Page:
Upon engagement with the fill station, a lift (e.g., a motor and shaft combination, etc.) of the fill station is controlled to initially tip the hopper backwards, such that the inlet of the auger is lower than the outlet of the auger. In doing so, the fill station clears a gate area of the hopper of any bunched product and also helps to load the inlet of the auger, which is especially desirable when the hopper is running low on product. To dispense product, the hopper is generally horizontally positioned, the gate is opened and the auger is rotated. As the auger rotates, the product is pulled towards the auger outlet, irrespective of the position of the hopper, i.e., whether the hopper is tilted or is level. As the product drops from the hopper into the fill station, the product is counted by an external optical counter, which is part of the fill station. The fill station adjusts the speed of the auger and the angle of the hopper in real-time to maintain an optimal flow rate. As the product count nears a final quantity both the speed of the auger and the angle of the hopper are adjusted to slow the flow to a desired rate, which allows sufficient time to close the gate and to cease rotation of the auger. When the requested quantity of the product is reached, the gate is shut to prevent further product from dropping from the hopper into the fill module funnel. The hopper is then leveled to facilitate removal from the fill module.
With specific reference to
With reference to
In one embodiment, an additional short section (e.g., extending from the auger edge into the auger approximately 0.5 inches at 30 degrees from the outlet edge) of helical ridge may be incorporated into the inner surface of the tube 401, approximate the outlet of the tube 401, to provide a double helix at the end of the auger 400. The double helix functions to split clumps of small pills into two feeds, as one ridge pushes pills to the edge of the auger for immediate exit and the other ridge carries pills around the auger for one-hundred eighty degrees before pushing the pills to the edge of the auger for exit from the auger. In general, this increases speed and accuracy of product delivery, as well as providing a passive technique that feeds both small and large pills from the same auger utilizing only flow regulating software.
It is to be understood that variations and modifications can be made on the aforementioned structure without departing from the concepts of the present invention, and further it is to be understood that such concepts are intended to be covered by the following claims unless these claims by their language expressly state otherwise.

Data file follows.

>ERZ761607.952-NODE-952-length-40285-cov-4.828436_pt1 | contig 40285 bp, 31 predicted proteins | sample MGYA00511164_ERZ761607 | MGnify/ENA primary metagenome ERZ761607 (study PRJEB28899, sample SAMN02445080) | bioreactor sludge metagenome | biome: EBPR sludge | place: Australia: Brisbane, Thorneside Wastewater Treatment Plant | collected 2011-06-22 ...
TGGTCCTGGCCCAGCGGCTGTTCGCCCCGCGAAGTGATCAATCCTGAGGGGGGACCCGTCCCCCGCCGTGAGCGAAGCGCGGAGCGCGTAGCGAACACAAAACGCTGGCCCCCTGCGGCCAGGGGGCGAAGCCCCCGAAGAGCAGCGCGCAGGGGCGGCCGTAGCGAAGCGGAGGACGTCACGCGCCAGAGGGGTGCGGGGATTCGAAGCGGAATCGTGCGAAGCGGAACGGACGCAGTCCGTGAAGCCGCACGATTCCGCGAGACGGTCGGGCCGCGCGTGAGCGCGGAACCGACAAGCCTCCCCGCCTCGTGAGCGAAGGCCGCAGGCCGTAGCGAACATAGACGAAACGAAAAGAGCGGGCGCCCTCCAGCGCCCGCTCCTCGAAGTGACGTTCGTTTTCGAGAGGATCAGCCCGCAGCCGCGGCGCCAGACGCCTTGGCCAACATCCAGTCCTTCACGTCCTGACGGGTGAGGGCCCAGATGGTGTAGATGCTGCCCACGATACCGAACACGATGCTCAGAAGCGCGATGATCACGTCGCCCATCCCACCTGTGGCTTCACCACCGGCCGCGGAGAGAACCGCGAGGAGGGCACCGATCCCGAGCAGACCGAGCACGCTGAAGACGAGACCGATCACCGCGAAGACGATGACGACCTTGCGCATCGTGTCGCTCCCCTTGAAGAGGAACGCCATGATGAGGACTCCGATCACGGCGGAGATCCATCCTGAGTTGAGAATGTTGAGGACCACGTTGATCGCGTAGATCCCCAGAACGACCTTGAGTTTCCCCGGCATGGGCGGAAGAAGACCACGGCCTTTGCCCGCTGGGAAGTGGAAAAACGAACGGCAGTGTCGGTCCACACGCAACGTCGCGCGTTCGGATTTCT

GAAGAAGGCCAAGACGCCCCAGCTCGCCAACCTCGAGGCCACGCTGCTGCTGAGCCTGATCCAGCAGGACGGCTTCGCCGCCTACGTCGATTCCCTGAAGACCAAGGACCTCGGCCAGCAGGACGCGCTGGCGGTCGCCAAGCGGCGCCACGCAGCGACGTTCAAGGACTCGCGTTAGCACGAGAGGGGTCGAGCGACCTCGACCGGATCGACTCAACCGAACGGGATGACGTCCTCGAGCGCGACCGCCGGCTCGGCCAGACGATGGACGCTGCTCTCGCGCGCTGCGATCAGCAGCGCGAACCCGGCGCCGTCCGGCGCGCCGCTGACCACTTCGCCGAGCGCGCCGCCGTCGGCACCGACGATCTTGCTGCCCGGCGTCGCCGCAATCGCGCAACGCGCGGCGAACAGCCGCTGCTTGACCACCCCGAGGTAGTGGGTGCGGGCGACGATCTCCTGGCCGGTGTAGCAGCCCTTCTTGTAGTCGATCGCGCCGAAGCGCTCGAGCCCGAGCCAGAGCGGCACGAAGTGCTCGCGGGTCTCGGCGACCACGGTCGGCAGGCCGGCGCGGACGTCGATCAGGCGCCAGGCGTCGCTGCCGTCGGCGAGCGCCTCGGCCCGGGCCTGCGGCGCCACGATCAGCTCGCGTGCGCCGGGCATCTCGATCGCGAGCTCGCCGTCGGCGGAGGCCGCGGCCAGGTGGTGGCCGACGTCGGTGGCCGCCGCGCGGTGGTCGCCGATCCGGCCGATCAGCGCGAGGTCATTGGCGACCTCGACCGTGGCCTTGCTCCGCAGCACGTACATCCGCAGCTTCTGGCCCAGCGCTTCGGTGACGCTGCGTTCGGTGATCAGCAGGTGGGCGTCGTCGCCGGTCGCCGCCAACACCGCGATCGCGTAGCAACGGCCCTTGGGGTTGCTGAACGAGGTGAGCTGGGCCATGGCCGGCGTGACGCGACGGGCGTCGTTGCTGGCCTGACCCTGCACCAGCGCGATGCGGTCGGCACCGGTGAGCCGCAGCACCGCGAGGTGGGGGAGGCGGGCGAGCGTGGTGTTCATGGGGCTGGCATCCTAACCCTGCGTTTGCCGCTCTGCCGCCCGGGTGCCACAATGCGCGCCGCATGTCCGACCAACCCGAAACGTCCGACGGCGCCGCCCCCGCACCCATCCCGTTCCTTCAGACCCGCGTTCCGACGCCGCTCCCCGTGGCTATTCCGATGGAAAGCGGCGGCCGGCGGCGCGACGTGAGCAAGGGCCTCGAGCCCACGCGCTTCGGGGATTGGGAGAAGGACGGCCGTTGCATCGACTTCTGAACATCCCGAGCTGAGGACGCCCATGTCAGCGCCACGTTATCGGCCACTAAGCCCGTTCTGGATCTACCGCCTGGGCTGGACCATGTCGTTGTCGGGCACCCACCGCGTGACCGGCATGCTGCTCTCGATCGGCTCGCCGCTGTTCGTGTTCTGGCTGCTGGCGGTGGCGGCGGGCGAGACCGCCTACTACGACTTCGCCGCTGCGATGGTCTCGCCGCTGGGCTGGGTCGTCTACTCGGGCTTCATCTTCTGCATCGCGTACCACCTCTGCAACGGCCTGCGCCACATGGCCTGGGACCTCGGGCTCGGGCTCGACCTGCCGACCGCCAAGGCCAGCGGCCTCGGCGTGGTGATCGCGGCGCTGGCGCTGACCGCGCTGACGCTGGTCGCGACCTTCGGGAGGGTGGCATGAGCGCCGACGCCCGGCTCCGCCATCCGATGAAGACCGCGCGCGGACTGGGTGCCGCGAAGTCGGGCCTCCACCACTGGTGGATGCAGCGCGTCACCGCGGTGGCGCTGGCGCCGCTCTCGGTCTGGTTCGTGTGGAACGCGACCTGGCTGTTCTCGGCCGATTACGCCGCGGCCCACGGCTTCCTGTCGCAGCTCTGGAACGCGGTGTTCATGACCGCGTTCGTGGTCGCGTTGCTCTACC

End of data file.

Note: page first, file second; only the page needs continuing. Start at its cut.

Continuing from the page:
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|1||Appendix A discloses a "Declaration of William O. Gerold . . . " dated May 23, 2005, but referring to a "Breed Dispensing System developed in 1997, wherein Mr. Gerold, the present inventor, on p. 2, paragraph 7, states The Breed system used a hopper and track system similar to that of the original Microfil system that used vibration." The original Microfil system referred to is that shown in the application U.S. Appl. No. 10/160,970. This fact came out during litigation and Applicant is hereby disclosing it under their duty of disclosure to the U.S.P.T.O.|
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|U.S. Classification||221/124, 221/200, 221/123, 221/258, 221/188, 221/288, 221/186, 700/231, 700/241|
|International Classification||A61J7/00, G07F11/00, A61J7/02, B65H3/44, G07F11/62, G07F11/44, B65G59/00|
|Cooperative Classification||A61J7/02, G07F11/62, G07F17/0092, G07F11/44|
|European Classification||G07F17/00P, G07F11/44, G07F11/62|
|Oct 26, 2010||CC||Certificate of correction|
|Jul 12, 2013||REMI||Maintenance fee reminder mailed|
|Nov 21, 2013||FPAY||Fee payment|
Year of fee payment: 4
|Nov 21, 2013||SULP||Surcharge for late payment|
|Nov 22, 2013||AS||Assignment|
Owner name: VANGUARD MEDICAL SYSTEMS, LLC, MICHIGAN
Free format text: ASSIGNMENT OF ASSIGNORS INTEREST;ASSIGNORS:GEROLD, WILLIAM O.;GEROLD, WILLIAM J.;REEL/FRAME:031654/0984
Effective date: 20020531
Owner name: MICROFIL, LLC, MICHIGAN
Free format text: CHANGE OF NAME;ASSIGNOR:VANGUARD MEDICAL SYSTEMS, LLC;REEL/FRAME:031711/0534
Effective date: 20040217